by ALEX CARNEVALE
dir. David Robert Mitchell
The two beings at the center of David Robert Mitchell's horror movie could not be more alike. Each is slow-moving, frequently contemplative, constantly changing and disturbingly mysterious. One is a 17 year old girl named Jay (Maika Monroe) and the other is an invisible monstrosity that haunts said teenager, assuming the form of the people she does and does not love.
Hugh (a brilliant Jake Weary) seduces Jay with coy promises when It Follows begins in suburban Detroit. Hugh and Jay finally have the sex in his automobile, after which he chloroforms her and ties her lithe, peering form up in a wheelchair. This is all for her own good, however, because he has passed on the sinister interest of the invisible creature through hot penetration. If the monster kills Jay, it will go looking for Hugh again, so he shows her the predator in order to let her know the problem he infected her with is real.
Set in a meager Detroit neighborhood that is amazingly the nicer part of the city, It Follows exists outside of any time and place. None of the teenagers that help Jay confront this monster have cell-phones, although one has an e-reader shaped like a clamshell. The teens themselves watch 50s movies and adopt fashions from decades later — their originality comes from being rather general.
The monster follows Jay at an infinitesimal pace. We know, very quickly, that it is preternaturally strong and not unintelligent. Still there are barriers and places that it cannot cross — water, for example. It's odd that no one ever thinks of getting on a plane or building a super strong cage, but this kind of quick-thinking is difficult in a panic. The main move Jay and her friend Kelly (Lili Sepe), along with Kelly's brother Paul (Keir Gilchrist), decide to make, is get a gun. This is the only thing they do that is completely easy.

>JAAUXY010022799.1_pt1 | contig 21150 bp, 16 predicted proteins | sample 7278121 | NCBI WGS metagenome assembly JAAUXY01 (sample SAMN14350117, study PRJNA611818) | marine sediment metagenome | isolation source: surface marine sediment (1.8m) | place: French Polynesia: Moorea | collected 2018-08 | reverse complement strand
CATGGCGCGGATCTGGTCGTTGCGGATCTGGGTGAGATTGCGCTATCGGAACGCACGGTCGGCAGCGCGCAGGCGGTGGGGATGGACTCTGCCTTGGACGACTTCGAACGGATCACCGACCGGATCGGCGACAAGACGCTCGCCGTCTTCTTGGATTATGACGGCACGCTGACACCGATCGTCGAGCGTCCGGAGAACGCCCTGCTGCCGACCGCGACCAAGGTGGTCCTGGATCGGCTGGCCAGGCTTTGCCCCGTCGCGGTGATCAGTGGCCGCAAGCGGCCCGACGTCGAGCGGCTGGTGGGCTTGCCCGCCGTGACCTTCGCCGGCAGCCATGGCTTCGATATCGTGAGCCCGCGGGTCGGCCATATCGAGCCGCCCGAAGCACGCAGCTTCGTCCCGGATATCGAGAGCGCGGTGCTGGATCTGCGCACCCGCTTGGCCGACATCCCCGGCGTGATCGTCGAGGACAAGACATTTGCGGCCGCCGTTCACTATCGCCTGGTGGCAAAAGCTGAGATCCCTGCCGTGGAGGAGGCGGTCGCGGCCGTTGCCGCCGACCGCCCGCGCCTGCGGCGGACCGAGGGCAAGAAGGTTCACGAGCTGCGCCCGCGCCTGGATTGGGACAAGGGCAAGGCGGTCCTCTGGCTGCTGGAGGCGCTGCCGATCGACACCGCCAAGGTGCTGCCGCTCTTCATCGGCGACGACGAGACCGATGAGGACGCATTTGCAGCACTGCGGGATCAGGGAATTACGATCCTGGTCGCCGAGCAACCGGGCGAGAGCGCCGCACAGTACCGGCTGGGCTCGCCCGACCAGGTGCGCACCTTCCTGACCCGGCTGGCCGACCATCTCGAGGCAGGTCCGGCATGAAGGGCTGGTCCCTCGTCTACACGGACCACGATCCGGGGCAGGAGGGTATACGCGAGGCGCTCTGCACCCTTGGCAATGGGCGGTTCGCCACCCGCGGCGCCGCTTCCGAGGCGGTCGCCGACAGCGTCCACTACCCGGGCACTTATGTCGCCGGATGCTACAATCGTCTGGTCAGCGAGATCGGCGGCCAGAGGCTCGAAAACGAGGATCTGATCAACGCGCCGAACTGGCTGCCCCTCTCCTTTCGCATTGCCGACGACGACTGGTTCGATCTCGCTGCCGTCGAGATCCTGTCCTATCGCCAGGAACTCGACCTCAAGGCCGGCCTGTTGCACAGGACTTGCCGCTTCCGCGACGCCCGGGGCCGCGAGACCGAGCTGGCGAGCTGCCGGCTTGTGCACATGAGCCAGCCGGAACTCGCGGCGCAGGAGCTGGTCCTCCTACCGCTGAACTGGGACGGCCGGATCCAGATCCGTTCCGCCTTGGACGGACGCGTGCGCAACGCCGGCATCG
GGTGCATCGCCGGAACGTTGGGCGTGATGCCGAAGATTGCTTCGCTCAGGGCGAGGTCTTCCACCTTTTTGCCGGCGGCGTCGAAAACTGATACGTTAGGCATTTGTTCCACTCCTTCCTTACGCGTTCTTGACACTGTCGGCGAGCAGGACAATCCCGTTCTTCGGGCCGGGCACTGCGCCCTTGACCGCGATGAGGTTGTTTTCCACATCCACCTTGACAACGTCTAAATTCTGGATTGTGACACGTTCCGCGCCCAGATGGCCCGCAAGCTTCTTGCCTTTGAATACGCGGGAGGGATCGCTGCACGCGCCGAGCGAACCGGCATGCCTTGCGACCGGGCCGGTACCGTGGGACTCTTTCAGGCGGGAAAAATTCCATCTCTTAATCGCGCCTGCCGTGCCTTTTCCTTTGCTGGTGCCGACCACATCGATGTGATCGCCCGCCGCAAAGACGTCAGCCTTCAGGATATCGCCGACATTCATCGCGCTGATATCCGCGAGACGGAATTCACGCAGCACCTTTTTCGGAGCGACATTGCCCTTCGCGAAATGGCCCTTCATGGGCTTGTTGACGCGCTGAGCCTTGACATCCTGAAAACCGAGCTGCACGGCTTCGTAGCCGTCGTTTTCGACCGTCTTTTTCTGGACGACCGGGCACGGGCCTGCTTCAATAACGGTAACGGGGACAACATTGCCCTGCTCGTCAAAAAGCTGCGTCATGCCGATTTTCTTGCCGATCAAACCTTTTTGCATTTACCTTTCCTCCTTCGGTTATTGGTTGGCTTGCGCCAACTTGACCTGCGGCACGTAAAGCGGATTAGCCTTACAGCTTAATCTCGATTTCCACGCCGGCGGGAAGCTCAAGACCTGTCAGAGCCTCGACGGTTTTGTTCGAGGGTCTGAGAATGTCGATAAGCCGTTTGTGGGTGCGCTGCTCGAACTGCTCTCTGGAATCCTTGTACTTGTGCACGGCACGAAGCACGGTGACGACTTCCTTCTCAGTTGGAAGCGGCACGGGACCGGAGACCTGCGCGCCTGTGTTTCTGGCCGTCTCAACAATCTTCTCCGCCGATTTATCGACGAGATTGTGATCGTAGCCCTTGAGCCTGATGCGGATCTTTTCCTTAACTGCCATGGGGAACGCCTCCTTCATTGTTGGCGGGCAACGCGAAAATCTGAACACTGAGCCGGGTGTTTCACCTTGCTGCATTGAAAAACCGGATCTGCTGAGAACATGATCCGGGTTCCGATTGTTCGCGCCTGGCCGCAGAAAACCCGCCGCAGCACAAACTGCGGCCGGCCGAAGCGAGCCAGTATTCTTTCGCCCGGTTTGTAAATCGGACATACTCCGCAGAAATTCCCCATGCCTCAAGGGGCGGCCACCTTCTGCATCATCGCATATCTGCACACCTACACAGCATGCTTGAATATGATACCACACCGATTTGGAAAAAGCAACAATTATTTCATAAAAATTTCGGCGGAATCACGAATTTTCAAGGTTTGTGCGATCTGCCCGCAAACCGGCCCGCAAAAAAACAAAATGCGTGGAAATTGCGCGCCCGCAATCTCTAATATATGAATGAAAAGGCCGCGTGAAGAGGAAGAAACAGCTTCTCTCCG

The captivating score by Disasterpiece hammers home the dread Jay feels at every moment. It is, in fact, a dread that predates her sex with Hugh, which turns It Follows into the most important American film about abstinence since Kids. Jay's sexual encounters are all quiet humping at a slow pace. There is the sense that because she does not really seem to be enjoying sex, it is even more unfair that she has contracted the monster.
Eventually the teens concoct a decent plan to rid Jay of her tailing scourge. They hole up in a spooky school that features a massive, Olympic-sized swimming pool, and things develop from there. There is a sadness about all physicality and the intimacy that follows from it, Mitchell seems to be suggesting. This is a major theme in horror, but it has never been explored so literally.
The cleansing pool at the end of It Follows is the only moment that doesn't ring entirely true, and Mitchell takes great care to undermine the certainty of the film's ending. There is a dissatisfaction, or perhaps more of an emptiness, that comes after sex happens. Personifying our own disgust just adds to the vacuum.
Alex Carnevale is the editor of This Recording.
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